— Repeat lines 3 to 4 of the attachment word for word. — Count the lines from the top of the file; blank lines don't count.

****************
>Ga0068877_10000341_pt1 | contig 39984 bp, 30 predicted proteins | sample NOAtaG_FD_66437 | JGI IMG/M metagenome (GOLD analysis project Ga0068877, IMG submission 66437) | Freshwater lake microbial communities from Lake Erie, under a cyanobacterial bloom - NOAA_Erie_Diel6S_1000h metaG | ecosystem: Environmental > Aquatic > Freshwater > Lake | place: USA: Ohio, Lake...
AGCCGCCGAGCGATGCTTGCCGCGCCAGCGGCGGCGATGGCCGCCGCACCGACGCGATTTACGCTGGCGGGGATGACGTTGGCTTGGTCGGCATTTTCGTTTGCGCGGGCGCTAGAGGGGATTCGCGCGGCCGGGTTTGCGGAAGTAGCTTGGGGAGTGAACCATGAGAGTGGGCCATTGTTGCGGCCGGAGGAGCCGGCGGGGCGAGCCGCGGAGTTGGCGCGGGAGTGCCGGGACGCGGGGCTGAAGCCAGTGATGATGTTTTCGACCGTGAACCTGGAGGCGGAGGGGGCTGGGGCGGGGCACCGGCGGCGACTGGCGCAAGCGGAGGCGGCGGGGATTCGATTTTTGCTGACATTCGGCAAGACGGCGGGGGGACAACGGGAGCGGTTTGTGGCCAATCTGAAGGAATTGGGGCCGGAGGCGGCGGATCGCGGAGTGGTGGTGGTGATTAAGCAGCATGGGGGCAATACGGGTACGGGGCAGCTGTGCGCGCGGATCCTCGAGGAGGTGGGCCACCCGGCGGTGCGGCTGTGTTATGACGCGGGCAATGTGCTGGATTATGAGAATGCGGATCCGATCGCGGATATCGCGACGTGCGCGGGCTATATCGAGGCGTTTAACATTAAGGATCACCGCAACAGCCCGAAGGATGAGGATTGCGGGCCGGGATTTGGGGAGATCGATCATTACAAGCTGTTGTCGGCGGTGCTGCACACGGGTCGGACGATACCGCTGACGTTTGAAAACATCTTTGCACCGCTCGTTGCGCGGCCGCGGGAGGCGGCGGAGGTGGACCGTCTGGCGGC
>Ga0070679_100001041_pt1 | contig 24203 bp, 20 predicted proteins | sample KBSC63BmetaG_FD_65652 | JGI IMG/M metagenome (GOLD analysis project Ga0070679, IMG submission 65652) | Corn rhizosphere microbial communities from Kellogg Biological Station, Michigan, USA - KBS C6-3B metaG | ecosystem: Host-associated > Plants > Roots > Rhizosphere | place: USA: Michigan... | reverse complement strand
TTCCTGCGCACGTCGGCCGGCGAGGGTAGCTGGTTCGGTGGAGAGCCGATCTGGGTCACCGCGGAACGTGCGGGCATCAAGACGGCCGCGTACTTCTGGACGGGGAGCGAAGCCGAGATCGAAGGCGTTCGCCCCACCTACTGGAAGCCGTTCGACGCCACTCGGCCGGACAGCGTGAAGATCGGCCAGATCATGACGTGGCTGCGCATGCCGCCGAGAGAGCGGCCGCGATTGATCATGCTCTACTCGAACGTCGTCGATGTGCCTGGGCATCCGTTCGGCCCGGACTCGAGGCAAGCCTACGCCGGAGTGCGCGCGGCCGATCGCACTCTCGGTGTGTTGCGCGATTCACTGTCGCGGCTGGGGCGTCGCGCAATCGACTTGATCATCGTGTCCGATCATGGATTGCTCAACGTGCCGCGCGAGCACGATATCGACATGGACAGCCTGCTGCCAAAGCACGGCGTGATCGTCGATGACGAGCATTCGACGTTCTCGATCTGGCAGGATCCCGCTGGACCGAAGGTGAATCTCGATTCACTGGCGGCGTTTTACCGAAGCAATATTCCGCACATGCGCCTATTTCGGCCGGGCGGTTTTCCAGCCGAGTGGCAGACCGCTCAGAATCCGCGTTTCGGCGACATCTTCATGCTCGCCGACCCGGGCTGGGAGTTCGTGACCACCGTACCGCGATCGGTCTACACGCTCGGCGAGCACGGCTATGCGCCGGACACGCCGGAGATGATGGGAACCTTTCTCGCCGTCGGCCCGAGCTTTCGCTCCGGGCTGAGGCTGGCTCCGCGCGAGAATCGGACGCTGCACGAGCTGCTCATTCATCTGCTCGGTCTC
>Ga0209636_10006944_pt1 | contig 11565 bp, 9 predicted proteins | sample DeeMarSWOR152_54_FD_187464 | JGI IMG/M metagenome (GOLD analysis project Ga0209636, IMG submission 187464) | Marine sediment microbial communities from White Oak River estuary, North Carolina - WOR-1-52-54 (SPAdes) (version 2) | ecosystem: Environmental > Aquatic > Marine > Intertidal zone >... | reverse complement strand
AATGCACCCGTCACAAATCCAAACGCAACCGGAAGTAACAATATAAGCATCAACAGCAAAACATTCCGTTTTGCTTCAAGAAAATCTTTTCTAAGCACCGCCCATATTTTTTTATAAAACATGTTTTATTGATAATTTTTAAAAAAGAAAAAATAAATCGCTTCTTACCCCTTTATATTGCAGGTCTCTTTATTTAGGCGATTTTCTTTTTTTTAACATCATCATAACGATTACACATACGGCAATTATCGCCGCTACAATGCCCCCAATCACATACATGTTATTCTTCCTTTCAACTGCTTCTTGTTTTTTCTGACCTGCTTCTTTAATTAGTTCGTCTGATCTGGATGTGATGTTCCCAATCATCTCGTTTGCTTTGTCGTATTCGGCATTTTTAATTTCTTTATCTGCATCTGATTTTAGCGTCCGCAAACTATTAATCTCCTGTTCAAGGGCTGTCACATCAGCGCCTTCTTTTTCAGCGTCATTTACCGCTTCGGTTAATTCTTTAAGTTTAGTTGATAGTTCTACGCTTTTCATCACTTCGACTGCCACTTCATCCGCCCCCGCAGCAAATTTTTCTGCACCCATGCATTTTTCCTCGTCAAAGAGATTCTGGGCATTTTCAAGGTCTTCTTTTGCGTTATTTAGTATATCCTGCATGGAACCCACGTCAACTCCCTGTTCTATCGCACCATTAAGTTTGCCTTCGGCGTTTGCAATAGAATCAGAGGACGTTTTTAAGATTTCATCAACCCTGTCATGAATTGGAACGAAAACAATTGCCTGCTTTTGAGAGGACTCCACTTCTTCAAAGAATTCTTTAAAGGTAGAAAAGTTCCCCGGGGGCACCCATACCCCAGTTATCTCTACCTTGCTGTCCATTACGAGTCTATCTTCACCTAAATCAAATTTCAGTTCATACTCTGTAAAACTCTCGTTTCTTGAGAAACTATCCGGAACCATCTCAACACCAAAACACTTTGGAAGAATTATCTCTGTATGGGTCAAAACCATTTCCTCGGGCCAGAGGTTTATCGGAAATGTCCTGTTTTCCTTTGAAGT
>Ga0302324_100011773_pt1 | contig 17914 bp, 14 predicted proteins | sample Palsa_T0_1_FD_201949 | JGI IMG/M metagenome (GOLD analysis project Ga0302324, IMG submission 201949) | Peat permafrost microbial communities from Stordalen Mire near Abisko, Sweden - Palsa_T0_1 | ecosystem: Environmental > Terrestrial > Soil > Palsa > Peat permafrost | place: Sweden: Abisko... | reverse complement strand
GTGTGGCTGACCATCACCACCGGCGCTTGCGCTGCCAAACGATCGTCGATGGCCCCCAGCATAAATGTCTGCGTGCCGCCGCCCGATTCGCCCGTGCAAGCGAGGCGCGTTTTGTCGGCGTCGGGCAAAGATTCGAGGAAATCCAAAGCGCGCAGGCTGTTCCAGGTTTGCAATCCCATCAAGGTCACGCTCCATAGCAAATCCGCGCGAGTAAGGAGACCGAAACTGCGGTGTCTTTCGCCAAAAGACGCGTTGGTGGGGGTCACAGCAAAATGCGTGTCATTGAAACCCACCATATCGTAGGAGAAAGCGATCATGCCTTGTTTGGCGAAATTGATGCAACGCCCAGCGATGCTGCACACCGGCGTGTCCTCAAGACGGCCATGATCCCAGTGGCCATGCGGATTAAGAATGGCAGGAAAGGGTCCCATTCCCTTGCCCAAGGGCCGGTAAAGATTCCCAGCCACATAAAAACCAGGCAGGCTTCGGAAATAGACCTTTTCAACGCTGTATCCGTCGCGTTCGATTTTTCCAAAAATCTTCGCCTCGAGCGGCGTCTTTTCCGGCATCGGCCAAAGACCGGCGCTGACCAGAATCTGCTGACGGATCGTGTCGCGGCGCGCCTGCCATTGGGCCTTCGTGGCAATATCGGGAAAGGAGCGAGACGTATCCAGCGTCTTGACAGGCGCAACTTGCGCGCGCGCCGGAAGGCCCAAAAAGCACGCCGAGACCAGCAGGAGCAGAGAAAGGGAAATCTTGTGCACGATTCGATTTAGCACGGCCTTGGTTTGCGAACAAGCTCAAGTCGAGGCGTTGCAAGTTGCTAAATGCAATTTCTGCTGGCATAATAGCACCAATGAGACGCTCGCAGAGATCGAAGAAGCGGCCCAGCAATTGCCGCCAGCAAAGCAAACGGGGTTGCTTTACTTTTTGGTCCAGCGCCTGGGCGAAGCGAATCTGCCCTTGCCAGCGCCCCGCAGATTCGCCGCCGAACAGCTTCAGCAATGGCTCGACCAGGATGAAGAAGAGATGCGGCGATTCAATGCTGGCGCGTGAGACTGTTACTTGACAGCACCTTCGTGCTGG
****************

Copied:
>Ga0070679_100001041_pt1 | contig 24203 bp, 20 predicted proteins | sample KBSC63BmetaG_FD_65652 | JGI IMG/M metagenome (GOLD analysis project Ga0070679, IMG submission 65652) | Corn rhizosphere microbial communities from Kellogg Biological Station, Michigan, USA - KBS C6-3B metaG | ecosystem: Host-associated > Plants > Roots > Rhizosphere | place: USA: Michigan... | reverse complement strand
TTCCTGCGCACGTCGGCCGGCGAGGGTAGCTGGTTCGGTGGAGAGCCGATCTGGGTCACCGCGGAACGTGCGGGCATCAAGACGGCCGCGTACTTCTGGACGGGGAGCGAAGCCGAGATCGAAGGCGTTCGCCCCACCTACTGGAAGCCGTTCGACGCCACTCGGCCGGACAGCGTGAAGATCGGCCAGATCATGACGTGGCTGCGCATGCCGCCGAGAGAGCGGCCGCGATTGATCATGCTCTACTCGAACGTCGTCGATGTGCCTGGGCATCCGTTCGGCCCGGACTCGAGGCAAGCCTACGCCGGAGTGCGCGCGGCCGATCGCACTCTCGGTGTGTTGCGCGATTCACTGTCGCGGCTGGGGCGTCGCGCAATCGACTTGATCATCGTGTCCGATCATGGATTGCTCAACGTGCCGCGCGAGCACGATATCGACATGGACAGCCTGCTGCCAAAGCACGGCGTGATCGTCGATGACGAGCATTCGACGTTCTCGATCTGGCAGGATCCCGCTGGACCGAAGGTGAATCTCGATTCACTGGCGGCGTTTTACCGAAGCAATATTCCGCACATGCGCCTATTTCGGCCGGGCGGTTTTCCAGCCGAGTGGCAGACCGCTCAGAATCCGCGTTTCGGCGACATCTTCATGCTCGCCGACCCGGGCTGGGAGTTCGTGACCACCGTACCGCGATCGGTCTACACGCTCGGCGAGCACGGCTATGCGCCGGACACGCCGGAGATGATGGGAACCTTTCTCGCCGTCGGCCCGAGCTTTCGCTCCGGGCTGAGGCTGGCTCCGCGCGAGAATCGGACGCTGCACGAGCTGCTCATTCATCTGCTCGGTCTC